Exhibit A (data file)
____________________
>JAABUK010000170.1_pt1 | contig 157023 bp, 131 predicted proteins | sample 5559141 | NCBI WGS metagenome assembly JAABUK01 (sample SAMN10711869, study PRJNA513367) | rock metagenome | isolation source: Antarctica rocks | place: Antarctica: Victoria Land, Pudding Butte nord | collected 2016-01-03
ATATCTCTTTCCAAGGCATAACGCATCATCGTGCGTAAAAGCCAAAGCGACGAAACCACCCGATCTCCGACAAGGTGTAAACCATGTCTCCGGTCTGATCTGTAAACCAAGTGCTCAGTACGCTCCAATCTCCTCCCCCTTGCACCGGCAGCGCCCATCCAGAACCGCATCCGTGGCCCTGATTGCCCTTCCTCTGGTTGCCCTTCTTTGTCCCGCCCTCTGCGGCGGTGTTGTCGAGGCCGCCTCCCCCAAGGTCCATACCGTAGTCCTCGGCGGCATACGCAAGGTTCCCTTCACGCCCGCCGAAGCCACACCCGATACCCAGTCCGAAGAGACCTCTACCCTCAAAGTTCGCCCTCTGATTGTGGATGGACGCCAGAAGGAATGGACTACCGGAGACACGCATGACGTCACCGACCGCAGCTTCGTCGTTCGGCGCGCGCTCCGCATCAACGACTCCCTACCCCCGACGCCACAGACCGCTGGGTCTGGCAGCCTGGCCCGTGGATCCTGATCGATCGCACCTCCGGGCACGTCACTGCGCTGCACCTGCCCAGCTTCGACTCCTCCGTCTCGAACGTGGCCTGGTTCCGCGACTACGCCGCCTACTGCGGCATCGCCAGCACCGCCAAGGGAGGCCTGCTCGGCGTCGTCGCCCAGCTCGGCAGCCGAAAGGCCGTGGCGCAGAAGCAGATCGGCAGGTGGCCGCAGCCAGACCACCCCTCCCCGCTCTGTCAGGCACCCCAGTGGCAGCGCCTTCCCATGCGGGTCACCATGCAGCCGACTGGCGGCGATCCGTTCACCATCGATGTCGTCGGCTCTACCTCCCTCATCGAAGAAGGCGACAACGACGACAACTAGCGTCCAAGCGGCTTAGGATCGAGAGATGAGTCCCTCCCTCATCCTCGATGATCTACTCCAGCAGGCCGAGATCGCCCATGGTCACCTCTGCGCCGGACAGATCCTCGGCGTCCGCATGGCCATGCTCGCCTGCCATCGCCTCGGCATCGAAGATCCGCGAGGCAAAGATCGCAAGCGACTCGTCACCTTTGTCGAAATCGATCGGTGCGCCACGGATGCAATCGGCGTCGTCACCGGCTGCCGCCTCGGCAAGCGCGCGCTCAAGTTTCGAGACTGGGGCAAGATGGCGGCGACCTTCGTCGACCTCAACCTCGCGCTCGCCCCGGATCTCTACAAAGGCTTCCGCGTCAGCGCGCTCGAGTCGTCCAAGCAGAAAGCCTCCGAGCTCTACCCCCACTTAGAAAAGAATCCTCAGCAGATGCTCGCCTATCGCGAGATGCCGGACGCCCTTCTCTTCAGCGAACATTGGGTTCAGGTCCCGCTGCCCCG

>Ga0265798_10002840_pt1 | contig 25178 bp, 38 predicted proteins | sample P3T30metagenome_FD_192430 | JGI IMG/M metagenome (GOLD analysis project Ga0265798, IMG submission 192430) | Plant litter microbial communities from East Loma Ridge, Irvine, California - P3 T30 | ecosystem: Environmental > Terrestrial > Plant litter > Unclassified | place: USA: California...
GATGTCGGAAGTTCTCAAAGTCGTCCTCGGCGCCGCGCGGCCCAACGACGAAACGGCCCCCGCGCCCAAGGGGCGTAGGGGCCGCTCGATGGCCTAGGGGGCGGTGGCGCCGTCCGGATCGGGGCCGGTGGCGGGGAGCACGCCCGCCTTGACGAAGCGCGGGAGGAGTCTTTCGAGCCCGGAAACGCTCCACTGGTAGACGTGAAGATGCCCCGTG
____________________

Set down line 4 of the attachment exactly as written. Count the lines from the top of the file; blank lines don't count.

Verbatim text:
GATGTCGGAAGTTCTCAAAGTCGTCCTCGGCGCCGCGCGGCCCAACGACGAAACGGCCCCCGCGCCCAAGGGGCGTAGGGGCCGCTCGATGGCCTAGGGGGCGGTGGCGCCGTCCGGATCGGGGCCGGTGGCGGGGAGCACGCCCGCCTTGACGAAGCGCGGGAGGAGTCTTTCGAGCCCGGAAACGCTCCACTGGTAGACGTGAAGATGCCCCGTG